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November 7, 2022
7:30 PM - 9:30 PM
Time Details:
Norfolk Chamber Consort is happy to announce the new date for this concert. Due to scheduling conflicts, streaming services will not be offered for this concert.

Christ and St. Luke's Episcopal Church

560 W Olney Road
Norfolk, VA 23507
$10 - $25
Norfolk Chamber Consort in an artful script.
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RESCHEDULED - Norfolk Chamber Consort presents "Worth Your Bux!"

Monday, November 7, 2022

If you have purchased your tickets, you can use them, or if our new date is not convenient, we will refund the ticket cost. Please send an email to to request a refund. Consisting of works by Dietrich Buxtehude and those he influenced, including J.S. Bach, Handel and Telemann.

The Norfolk Chamber Consort opens its 54th season on October 3 at 7:30 P.M. with a humorously titled program, “Worth Your Bux!,” dedicated to the major Danish/German Baroque composer Dietrich Buxtehude and the composers he influenced.  The program includes, in addition to works by Buxtehude, compositions by J.S. Bach, Handel, and Telemann—composers for whom he served as a model.

In recent years, it has become a tradition to open an NCC season with an event featuring a prominent Baroque figure and/or subject in the glorious sanctuary of Christ & St. Luke’s Church. NCC managed to maintain this tradition even during the pandemic, but this program and the return to Christ & St. Luke’s have been delayed for two years due to the pandemic.

The program opens with two representative organ selections by Buxtehude, a renowned organ virtuoso, Praeludium in G minor and “Wei Schön leuchtet der Morgenstern” performed by Christ & St. Luke’s Assistant Organist Marjorie Setnicky.  The program continues with Buxtehude’s Harpsichord Suite in D Minor rendered by the keyboard virtuoso and NCC’s Artistic Co-Director Oksana Lutsyshyn.  The harpsichord will be transported especially for this purpose from Old Dominion University’s Chandler Recital Hall.  The first half concludes with the Cantata “O Gottes Stadt” (O city of God) which dispels the opinion that Buxtehude was primarily a composer of organ music.  This beautiful cantata is sung by an ODU faculty member and early music specialist, soprano, Bianca Hall, accompanied by an ensemble of distinguished instrumentalists, including the ODU Diehn School of Music’s Executive Director, violinist Emily Ondracek-Peterson, violinist Gretchen Loyola, violist Anastasia Migliozzi, and cellist Elizabeth Richards as well as Oksana Lutsyshyn on harpsichord, under the baton of NCC’s Artistic Co-Director Andrey Kasparov.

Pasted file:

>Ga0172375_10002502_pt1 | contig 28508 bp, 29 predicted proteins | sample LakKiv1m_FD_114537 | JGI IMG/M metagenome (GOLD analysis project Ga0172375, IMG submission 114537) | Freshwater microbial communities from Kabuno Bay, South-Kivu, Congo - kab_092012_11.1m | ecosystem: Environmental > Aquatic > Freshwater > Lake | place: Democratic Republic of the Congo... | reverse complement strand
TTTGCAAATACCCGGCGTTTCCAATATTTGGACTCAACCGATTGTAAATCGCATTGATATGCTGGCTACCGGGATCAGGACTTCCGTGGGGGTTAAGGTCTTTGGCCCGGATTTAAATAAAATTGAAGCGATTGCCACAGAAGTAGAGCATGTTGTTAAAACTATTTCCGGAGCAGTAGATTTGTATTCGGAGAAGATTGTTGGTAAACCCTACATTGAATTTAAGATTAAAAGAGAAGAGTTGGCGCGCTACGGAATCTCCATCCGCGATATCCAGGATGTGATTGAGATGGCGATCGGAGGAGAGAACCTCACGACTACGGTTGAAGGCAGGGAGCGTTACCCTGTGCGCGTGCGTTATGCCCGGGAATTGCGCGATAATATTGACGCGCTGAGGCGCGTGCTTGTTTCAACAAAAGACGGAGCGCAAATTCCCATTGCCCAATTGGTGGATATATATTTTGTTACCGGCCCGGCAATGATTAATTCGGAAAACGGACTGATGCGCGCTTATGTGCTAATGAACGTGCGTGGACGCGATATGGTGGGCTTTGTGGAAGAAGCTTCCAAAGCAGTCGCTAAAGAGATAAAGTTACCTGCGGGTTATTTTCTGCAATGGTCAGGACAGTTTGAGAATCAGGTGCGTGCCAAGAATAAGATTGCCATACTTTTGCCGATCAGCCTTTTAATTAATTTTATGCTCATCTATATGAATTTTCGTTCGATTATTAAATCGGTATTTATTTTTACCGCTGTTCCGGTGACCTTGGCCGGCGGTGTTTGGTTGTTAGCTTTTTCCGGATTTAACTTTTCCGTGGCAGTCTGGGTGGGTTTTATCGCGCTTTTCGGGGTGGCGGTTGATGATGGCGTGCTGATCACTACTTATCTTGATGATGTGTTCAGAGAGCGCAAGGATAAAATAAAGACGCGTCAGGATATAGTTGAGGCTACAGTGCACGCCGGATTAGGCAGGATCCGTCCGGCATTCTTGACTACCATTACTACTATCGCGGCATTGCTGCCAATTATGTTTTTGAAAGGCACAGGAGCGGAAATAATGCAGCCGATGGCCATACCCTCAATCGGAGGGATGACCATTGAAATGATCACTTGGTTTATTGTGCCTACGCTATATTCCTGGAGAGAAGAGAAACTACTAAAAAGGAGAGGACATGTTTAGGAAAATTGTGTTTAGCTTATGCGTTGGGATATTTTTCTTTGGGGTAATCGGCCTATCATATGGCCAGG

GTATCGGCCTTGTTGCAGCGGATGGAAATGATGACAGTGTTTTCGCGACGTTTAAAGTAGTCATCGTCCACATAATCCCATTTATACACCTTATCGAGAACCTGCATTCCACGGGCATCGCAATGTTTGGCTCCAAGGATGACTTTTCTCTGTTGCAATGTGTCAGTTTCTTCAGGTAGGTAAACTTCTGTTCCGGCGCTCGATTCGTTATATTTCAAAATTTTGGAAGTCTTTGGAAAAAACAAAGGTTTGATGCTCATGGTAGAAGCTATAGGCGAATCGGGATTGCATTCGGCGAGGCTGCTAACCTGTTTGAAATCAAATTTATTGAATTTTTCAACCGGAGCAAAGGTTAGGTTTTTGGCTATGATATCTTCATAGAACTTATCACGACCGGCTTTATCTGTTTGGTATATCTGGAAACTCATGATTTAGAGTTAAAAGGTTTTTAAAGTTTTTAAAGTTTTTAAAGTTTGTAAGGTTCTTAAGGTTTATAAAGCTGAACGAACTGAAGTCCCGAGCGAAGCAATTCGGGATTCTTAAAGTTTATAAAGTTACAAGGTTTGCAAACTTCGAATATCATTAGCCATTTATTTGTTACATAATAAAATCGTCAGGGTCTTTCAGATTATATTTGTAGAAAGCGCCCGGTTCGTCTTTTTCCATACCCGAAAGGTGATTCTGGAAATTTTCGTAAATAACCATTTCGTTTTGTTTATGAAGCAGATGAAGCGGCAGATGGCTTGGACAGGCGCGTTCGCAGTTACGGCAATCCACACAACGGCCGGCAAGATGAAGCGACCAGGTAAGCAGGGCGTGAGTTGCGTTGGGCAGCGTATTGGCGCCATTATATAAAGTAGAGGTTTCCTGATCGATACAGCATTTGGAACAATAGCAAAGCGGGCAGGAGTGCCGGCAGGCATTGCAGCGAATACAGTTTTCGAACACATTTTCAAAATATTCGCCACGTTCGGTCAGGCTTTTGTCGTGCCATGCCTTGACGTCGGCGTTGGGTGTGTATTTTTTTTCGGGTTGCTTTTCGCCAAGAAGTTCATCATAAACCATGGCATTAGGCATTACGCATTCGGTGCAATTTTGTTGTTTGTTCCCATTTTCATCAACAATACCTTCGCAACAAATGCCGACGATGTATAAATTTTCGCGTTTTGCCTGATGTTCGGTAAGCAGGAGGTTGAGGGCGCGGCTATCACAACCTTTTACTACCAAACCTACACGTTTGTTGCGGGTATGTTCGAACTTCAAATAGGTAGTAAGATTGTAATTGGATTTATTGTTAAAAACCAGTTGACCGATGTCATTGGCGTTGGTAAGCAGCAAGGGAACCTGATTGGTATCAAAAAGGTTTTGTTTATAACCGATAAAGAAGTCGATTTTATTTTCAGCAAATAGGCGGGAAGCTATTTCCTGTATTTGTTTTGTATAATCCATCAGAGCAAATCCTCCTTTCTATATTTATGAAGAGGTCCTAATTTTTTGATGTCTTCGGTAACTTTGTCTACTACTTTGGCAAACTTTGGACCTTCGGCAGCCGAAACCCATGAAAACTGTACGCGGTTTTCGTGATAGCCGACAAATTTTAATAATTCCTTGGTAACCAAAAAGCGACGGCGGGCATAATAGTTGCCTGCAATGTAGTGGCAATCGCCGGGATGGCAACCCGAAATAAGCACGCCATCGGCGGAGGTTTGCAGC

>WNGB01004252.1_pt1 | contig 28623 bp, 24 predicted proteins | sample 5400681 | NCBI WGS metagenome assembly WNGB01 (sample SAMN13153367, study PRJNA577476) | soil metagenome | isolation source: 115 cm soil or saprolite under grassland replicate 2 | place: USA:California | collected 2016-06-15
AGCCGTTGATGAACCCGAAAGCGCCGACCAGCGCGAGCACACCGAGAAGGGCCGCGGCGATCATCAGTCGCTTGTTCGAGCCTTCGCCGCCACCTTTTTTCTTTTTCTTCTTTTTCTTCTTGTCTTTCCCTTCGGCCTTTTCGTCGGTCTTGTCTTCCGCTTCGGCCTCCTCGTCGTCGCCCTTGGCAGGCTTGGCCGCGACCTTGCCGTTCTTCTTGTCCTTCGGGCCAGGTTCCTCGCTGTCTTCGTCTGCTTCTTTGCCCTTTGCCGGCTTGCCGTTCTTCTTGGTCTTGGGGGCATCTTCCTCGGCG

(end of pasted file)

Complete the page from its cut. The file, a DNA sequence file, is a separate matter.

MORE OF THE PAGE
After a quick intermission, ODU faculty member, tenor Brian Nedvin performs “Ich weiß, daß mein Erlöser lebt” (I Know That My Redeemer Lives) by Georg Philipp Telemann, accompanied by Emily Ondracek-Peterson on violin, the Virginia Symphony’s David Savige on bassoonElizabeth Richards on cello continuo and Oksana Lutsyshyn on harpsichord.

“I Know That My Redeemer Liveth” from Messiah by George Frideric Handel follows as performed by Bianca Hall, Emily Ondracek-Peterson, Gretchen Loyola, Elizabeth Richards, David Savige, and Oksana Lutsyshyn, conducted by Andrey Kasparov.  Plainsong “The Song of Mary” sung by Bianca Hall, Brian Nedvin, and tenor Dan Waddill will be followed by Buxtehude’s Magnificat Primi Toni, based on this plainsong as rendered by distinguished organist Bradley Norris, who also performs Buxtehude’s Toccata in D minor.  Hall, Nedvin, and Waddill return to sing the Magnificat canticle “Meine Seele” which serves as the basis for J.S. Bach’s Fuga Sopra il Magnificat, that concludes this concert, as performed by Bradley Norris.

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